I must say that with a cast like the one that turned up for this Neil Simon screenplay the laughs don’t come nearly as often as I would have liked though Walter Matthau delivered the goods in a slapstick performance.
This star studded flick follows the fortunes of four separate groups of people who have come out to L.A. for reasons of varying degrees.
We have the overly dramatic quarter of the film where we find an absolutely bitchy Jane Fonda renewing her war of words with ex husband Alan Alda over the fate of their seventeen year old daughter who wants to move from Fonda’s New York to live with her Dad in L.A. Alda has settled in nicely to his new life after Jane while she is still angry at the world and challenges Alda at every turn be it concerning their daughter or his seemingly new calm and tranquil existence while she lives in a rat race. Alda plays it well and this has to be my least liked role of Jane. I just refuse to like anything about her character. So I guess as an actress she accomplished what she set out to do.
Up next is the tale of life imitating art. Maggie Smith and her hubby Michael Caine arrive in town for the Oscar ceremonies. She’s been nominated for the Actress award and has flown in from England. It’s really just a two character play that in real life saw Maggie win a real Oscar for Best Supporting Actress. It’s part comedy and part drama that gets a few laughs along the way. James Coburn turns up in a cameo as the actor she plays opposite in the film within the film.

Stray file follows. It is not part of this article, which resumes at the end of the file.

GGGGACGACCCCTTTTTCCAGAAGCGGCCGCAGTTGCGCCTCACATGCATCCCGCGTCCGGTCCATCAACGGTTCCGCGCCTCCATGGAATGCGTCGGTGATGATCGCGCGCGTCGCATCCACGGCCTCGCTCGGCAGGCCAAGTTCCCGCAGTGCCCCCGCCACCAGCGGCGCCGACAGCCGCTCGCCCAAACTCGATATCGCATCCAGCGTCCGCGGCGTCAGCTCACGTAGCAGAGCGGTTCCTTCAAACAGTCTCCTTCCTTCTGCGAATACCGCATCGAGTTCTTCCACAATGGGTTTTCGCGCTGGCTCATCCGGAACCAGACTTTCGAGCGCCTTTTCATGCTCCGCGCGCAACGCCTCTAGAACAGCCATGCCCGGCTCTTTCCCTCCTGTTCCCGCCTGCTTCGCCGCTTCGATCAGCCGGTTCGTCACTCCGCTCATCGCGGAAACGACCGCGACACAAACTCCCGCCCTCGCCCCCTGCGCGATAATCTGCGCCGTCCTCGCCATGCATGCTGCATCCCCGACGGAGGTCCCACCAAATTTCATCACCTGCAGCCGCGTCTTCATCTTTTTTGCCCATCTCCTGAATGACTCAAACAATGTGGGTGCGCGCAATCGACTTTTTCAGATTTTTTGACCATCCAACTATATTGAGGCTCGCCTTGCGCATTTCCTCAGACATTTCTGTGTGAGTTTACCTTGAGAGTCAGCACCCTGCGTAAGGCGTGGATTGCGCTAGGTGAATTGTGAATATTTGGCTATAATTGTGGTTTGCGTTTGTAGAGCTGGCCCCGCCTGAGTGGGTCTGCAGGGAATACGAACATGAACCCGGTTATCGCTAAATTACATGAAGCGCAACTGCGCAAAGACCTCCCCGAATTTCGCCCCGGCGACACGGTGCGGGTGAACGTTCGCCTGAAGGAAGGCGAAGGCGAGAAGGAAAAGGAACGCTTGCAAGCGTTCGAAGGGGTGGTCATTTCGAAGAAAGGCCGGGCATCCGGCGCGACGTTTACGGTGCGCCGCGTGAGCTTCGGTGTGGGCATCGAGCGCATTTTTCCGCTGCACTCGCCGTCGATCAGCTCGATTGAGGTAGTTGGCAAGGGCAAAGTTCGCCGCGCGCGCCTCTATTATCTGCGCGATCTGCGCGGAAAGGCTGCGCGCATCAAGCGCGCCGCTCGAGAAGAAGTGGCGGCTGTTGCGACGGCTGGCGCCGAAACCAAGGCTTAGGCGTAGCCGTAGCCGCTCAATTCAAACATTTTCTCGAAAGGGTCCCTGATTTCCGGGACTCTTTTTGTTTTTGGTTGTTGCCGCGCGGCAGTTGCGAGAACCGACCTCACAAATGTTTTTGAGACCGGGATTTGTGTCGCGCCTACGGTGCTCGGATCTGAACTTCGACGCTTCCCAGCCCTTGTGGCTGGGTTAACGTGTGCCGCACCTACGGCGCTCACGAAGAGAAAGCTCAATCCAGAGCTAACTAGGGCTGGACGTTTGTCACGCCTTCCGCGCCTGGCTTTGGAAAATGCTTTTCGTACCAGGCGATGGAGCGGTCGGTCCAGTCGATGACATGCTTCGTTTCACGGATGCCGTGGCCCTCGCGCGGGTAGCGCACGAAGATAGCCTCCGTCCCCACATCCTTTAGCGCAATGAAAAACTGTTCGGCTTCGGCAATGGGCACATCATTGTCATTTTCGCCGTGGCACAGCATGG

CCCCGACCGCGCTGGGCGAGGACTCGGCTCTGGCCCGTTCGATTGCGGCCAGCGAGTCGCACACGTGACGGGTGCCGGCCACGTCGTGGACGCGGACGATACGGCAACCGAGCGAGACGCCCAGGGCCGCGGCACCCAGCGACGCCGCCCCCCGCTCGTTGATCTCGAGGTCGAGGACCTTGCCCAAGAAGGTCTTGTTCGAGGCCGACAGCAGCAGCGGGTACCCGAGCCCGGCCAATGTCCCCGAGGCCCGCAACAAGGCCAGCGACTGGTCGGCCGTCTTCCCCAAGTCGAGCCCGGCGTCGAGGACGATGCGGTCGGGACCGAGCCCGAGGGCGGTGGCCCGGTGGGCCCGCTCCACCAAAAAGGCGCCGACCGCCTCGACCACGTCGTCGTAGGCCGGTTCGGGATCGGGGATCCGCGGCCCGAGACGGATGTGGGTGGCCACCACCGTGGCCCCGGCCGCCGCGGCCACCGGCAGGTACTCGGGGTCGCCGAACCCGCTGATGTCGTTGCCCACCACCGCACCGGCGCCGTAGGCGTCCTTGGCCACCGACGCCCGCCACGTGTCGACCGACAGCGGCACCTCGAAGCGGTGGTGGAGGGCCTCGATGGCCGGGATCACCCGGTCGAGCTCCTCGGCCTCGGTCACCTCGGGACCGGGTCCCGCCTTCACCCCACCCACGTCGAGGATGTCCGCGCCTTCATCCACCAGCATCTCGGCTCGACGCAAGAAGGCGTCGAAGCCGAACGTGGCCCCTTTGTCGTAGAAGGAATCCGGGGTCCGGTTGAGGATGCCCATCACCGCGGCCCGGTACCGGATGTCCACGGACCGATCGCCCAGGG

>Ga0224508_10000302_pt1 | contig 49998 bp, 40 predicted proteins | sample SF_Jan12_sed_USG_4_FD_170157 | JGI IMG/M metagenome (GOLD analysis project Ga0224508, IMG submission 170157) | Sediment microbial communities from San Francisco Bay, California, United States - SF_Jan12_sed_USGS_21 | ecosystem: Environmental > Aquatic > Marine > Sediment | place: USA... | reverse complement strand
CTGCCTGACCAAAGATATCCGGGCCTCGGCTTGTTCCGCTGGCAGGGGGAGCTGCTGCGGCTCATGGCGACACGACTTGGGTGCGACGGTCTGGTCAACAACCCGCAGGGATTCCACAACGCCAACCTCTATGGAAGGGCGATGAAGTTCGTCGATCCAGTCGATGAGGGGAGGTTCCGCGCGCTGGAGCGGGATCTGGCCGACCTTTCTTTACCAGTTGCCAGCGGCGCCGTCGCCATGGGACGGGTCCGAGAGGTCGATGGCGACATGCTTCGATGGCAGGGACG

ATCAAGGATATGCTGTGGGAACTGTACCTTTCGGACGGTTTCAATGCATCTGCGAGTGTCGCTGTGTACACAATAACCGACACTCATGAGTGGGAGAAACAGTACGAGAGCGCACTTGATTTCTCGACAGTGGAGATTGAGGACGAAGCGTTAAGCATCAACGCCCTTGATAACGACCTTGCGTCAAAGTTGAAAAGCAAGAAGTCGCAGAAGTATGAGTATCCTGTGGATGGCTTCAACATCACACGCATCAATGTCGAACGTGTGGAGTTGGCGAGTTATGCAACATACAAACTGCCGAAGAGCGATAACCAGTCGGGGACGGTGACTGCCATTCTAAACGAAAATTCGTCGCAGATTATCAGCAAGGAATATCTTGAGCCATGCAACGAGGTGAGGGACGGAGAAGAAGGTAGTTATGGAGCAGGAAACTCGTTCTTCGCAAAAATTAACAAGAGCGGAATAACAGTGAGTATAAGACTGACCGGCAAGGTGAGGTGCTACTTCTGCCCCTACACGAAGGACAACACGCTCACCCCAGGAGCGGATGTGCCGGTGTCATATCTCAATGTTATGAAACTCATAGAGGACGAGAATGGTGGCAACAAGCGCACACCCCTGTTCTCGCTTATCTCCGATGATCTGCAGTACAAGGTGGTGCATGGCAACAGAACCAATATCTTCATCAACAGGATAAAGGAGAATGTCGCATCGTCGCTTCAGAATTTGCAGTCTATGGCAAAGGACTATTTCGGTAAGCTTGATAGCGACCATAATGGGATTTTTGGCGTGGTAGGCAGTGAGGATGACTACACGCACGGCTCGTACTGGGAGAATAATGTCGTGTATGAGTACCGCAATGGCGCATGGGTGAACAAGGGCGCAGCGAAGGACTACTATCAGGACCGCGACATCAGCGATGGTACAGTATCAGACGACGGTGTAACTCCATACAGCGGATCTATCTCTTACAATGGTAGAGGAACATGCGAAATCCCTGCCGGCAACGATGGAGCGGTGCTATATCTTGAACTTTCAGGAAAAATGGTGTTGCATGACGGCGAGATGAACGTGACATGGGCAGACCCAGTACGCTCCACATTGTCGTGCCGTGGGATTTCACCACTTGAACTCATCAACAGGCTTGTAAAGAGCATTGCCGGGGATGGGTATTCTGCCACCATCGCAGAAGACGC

I was hoping for some heavy laughter when Richard Pryor and Bill Cosby arrive with their wives in what turns into a vacation from hell for Pryor. His reservation has gone missing which leads to a war on the tennis courts when Cosby and his wife are living the life of luxury and Pryor and his spouse wind up in a room the size of a double closet with a flooded floor. Pryor got me smiling but the comedy seemed forced to often on this trip that turned into the Murphy’s Law of vacations.
Then we have the Walter Matthau vignette. He’s arrived and meets up with old pal Murray the Cop, Herb Edelman from The Odd Couple playing his brother this time out. Murray seems to have a sex drive that just won’t quit and after a night of heavy drinking drops Walter off at the hotel. Matthau is about to get a gift that is sure to haunt him in the morning. He finds that Edelman has hired him a prostitute for the night. This won’t sit well in the morning when he awakens late and has wife Elaine May turning up at the hotel. It turns into a fun comedy of errors as Matthau goes about hiding the passed out hooker until the inevitable clash between wife and the hired “help”.
For a fun black comedy check out Matthau and May in the film A New Leaf. She not only starred in it but wrote and directed as well.
This film like many of Simon’s scripts was adapted from a stage play. The quarters are overlapped to allow the flow for a movie version and with a top notch cast I can say I have now seen this entry on the famed actors filmographys. Still I didn’t come away feeling all that good about it and perhaps it’s because it took a while to get over the downer start focusing on the Jane Fonda character. Thankfully Mr. Matthau saw me through to the final credits.